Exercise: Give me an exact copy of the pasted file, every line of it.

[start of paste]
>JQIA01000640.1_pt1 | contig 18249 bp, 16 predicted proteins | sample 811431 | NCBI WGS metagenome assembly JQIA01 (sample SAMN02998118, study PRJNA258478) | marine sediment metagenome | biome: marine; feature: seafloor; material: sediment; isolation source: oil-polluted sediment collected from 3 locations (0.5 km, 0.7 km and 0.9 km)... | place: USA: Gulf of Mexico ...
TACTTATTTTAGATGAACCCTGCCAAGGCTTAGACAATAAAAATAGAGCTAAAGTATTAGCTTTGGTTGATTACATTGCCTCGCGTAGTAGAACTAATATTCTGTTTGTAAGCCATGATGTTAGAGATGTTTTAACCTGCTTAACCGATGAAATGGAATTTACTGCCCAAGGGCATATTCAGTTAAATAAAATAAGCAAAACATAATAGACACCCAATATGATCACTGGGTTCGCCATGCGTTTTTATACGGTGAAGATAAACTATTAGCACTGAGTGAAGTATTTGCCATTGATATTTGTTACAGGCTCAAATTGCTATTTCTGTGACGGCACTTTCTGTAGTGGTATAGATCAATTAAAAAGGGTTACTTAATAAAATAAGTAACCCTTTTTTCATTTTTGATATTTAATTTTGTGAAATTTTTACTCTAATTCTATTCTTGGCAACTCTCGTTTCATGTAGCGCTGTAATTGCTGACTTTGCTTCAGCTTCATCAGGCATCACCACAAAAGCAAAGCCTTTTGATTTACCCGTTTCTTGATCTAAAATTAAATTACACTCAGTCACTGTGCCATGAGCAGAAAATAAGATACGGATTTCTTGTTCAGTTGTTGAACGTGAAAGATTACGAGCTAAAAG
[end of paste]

>JQIA01000640.1_pt1 | contig 18249 bp, 16 predicted proteins | sample 811431 | NCBI WGS metagenome assembly JQIA01 (sample SAMN02998118, study PRJNA258478) | marine sediment metagenome | biome: marine; feature: seafloor; material: sediment; isolation source: oil-polluted sediment collected from 3 locations (0.5 km, 0.7 km and 0.9 km)... | place: USA: Gulf of Mexico ...
TACTTATTTTAGATGAACCCTGCCAAGGCTTAGACAATAAAAATAGAGCTAAAGTATTAGCTTTGGTTGATTACATTGCCTCGCGTAGTAGAACTAATATTCTGTTTGTAAGCCATGATGTTAGAGATGTTTTAACCTGCTTAACCGATGAAATGGAATTTACTGCCCAAGGGCATATTCAGTTAAATAAAATAAGCAAAACATAATAGACACCCAATATGATCACTGGGTTCGCCATGCGTTTTTATACGGTGAAGATAAACTATTAGCACTGAGTGAAGTATTTGCCATTGATATTTGTTACAGGCTCAAATTGCTATTTCTGTGACGGCACTTTCTGTAGTGGTATAGATCAATTAAAAAGGGTTACTTAATAAAATAAGTAACCCTTTTTTCATTTTTGATATTTAATTTTGTGAAATTTTTACTCTAATTCTATTCTTGGCAACTCTCGTTTCATGTAGCGCTGTAATTGCTGACTTTGCTTCAGCTTCATCAGGCATCACCACAAAAGCAAAGCCTTTTGATTTACCCGTTTCTTGATCTAAAATTAAATTACACTCAGTCACTGTGCCATGAGCAGAAAATAAGATACGGATTTCTTGTTCAGTTGTTGAACGTGAAAGATTACGAGCTAAAAG